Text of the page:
Windows Defender Application Guard will protect Microsoft Edge users

Microsoft seems to have embarked on a mission on making Windows 10, the most secure operating system. As such, it has decided to add a slew of security enhancements across a range of its products. Windows Defender Application Guard happens to be one of those enhancements that found a mention in yesterday’s keynote.

The new capability that would come as the next major update to Windows 10 will be in the form of Windows Defender Application Guard. The feature would enable Edge browser to run in a lightweight virtual machine. Running the update in a virtual machine would reduce even remote possibility of a system getting infected, thereby ensuring safety and protection of the enterprise’s devices and its corporate network.

Windows Defender Application Guard

This feature uses virtualization technology to open links clicked while browsing the Internet or checking the email in a sandboxed environment (an isolated environment to test or analyze software in a protected environment) to keep malicious script out of user’s network and devices.

In its very first avatar, Application Guard will only be available for Edge browser, since  the majority of the attacks start in the browser. As such, this level of protection assumes much importance. This feature will become a part of Microsoft Edge and will be available on Windows 10 somewhere in 2017, and  until then, it is will be tried and tested with members of the Windows Insiders program.

Th older systems may not be able to keep up with this development, and so possibly this is one of the reasons why Microsoft insists that the Silicon support policy for Windows 10 should back virtualization support in Windows Defender Application Guard.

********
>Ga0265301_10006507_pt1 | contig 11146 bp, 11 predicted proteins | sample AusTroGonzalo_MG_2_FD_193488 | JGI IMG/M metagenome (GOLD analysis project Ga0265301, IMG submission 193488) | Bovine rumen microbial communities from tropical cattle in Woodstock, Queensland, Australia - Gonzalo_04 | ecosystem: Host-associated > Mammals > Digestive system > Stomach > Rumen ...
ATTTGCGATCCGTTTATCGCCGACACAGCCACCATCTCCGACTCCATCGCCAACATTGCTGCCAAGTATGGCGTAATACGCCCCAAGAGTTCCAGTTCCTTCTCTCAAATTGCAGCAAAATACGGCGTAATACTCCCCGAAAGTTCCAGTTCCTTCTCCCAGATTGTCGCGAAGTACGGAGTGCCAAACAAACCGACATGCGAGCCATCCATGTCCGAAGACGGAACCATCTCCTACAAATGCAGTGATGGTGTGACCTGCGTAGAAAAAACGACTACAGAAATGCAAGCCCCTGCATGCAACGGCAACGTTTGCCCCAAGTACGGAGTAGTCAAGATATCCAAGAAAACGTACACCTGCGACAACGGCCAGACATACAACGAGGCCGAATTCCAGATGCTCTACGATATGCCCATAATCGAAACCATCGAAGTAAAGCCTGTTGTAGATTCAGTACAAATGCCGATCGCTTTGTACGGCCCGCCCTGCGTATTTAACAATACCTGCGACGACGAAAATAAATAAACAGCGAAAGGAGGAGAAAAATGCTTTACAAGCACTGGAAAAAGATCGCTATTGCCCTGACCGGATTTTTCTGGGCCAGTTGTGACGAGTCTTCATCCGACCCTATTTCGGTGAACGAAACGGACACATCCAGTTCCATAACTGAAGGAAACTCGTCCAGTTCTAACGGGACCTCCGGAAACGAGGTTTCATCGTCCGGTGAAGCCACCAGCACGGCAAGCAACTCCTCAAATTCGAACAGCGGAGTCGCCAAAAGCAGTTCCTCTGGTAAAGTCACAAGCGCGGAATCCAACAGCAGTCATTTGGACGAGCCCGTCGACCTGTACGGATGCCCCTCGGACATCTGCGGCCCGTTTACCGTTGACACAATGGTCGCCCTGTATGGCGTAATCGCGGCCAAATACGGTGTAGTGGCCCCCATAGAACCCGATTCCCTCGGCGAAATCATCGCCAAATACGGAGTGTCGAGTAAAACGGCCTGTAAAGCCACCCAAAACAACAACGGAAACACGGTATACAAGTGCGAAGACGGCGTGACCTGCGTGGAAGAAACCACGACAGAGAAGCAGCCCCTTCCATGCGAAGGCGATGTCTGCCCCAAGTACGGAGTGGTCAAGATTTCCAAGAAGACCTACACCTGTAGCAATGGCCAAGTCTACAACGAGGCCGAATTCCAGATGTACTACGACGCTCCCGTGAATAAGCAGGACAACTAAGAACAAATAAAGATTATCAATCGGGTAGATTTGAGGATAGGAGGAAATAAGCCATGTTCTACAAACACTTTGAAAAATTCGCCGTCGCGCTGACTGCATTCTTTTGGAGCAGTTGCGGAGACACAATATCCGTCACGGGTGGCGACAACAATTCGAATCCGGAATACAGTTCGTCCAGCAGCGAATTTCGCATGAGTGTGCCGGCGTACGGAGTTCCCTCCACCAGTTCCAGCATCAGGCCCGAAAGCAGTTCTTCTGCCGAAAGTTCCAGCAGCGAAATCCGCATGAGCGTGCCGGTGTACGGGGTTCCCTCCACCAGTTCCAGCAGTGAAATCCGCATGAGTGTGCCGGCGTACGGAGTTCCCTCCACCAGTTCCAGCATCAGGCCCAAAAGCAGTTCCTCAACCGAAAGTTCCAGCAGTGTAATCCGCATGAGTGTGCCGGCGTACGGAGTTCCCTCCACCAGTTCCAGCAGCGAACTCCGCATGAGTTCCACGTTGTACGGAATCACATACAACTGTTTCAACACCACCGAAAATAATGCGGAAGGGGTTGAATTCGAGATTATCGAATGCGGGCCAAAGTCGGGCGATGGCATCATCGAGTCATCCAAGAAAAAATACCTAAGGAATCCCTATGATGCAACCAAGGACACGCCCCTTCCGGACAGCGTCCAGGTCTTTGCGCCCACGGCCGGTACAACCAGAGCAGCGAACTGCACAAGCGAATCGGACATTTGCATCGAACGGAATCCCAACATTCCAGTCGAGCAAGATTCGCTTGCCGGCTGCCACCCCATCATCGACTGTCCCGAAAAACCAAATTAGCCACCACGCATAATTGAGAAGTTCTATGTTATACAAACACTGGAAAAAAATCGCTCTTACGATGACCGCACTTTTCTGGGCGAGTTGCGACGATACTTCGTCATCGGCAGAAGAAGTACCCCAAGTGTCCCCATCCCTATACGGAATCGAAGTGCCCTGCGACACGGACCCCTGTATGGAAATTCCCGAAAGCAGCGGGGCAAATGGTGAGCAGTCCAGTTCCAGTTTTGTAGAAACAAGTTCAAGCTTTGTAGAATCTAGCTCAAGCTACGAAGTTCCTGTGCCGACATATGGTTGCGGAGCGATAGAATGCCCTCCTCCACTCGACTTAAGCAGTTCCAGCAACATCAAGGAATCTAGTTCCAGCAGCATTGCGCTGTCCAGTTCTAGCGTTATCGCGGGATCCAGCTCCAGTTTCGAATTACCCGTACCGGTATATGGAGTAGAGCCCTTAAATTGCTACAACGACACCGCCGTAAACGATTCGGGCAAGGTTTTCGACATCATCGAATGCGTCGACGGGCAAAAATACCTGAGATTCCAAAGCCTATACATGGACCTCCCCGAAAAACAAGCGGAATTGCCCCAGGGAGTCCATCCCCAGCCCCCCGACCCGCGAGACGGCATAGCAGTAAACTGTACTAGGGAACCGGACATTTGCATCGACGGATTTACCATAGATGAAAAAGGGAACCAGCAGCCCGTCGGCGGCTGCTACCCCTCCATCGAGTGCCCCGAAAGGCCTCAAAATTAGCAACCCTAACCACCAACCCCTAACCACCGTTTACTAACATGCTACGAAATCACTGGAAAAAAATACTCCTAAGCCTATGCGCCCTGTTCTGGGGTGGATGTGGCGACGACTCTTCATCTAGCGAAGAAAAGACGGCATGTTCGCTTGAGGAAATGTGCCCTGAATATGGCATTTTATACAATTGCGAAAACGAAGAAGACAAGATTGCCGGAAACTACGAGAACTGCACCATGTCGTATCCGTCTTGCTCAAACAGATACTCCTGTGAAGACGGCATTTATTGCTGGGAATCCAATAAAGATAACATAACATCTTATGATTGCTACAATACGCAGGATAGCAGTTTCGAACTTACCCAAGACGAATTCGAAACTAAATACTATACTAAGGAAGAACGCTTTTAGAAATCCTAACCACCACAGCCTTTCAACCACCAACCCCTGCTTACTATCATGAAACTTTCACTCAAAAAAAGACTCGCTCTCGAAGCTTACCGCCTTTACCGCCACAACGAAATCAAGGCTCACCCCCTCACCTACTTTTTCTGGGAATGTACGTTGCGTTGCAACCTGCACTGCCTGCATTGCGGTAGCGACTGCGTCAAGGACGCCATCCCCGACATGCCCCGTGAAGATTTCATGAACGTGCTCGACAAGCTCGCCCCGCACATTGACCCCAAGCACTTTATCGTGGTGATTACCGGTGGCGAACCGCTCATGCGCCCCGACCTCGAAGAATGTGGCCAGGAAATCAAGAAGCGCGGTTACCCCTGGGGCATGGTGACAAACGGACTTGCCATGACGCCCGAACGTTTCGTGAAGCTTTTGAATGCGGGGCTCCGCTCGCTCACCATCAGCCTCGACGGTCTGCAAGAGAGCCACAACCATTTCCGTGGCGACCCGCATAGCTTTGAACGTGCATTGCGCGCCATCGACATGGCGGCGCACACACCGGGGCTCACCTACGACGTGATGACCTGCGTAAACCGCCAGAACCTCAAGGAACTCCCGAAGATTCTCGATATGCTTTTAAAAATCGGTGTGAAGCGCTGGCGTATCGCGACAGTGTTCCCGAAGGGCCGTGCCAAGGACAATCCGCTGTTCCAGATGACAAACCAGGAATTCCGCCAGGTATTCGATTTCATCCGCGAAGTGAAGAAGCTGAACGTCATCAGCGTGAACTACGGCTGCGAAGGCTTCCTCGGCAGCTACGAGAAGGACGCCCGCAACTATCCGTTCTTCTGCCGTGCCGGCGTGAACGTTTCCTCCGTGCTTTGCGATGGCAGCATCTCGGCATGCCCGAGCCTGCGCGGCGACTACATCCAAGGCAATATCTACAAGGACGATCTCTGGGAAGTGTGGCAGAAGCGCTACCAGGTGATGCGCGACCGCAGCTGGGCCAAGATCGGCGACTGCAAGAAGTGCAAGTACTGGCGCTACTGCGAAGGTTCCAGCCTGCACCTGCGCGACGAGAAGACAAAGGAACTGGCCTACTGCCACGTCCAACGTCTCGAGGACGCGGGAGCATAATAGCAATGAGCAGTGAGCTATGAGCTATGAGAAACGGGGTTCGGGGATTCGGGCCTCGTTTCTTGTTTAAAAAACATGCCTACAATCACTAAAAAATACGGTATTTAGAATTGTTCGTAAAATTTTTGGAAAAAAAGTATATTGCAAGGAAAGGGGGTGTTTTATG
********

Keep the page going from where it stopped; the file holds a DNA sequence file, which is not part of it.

From the above, it is clear that Edge browser might not necessarily be the most feature-rich browser, but that doesn’t dampen the spirit of its developers to make it the most secure browser.

sandbox

Let us take a look at Windows Defender Application Guard and uncover some of its prominent features.

Keeping in view the latest developments where many business establishments worldwide have come under direct security threat, this new layer of defense-in-depth protection offered by Windows Defender Application Guard is welcome.

It is an established fact that over 90% of attacks are initiated via a hyperlink, designed specifically to:

  1. Steal credentials
  2. Install malware
  3. Exploit vulnerabilities.

So, initially, a corrupt email often under the guise of legitimate authority in the company, may request the employee to click a link to read a supposedly important document.

The link is specially crafted to install malware on the user’s machine. Once a connection is established on that computer, the attackers can easily steal credentials and look for vulnerabilities in other computers on the same network.

With virtualization technology supported in Windows Defender Application Guard, such potential threats are not only identified and segregated from the network and the system but also removed completely when the container is closed.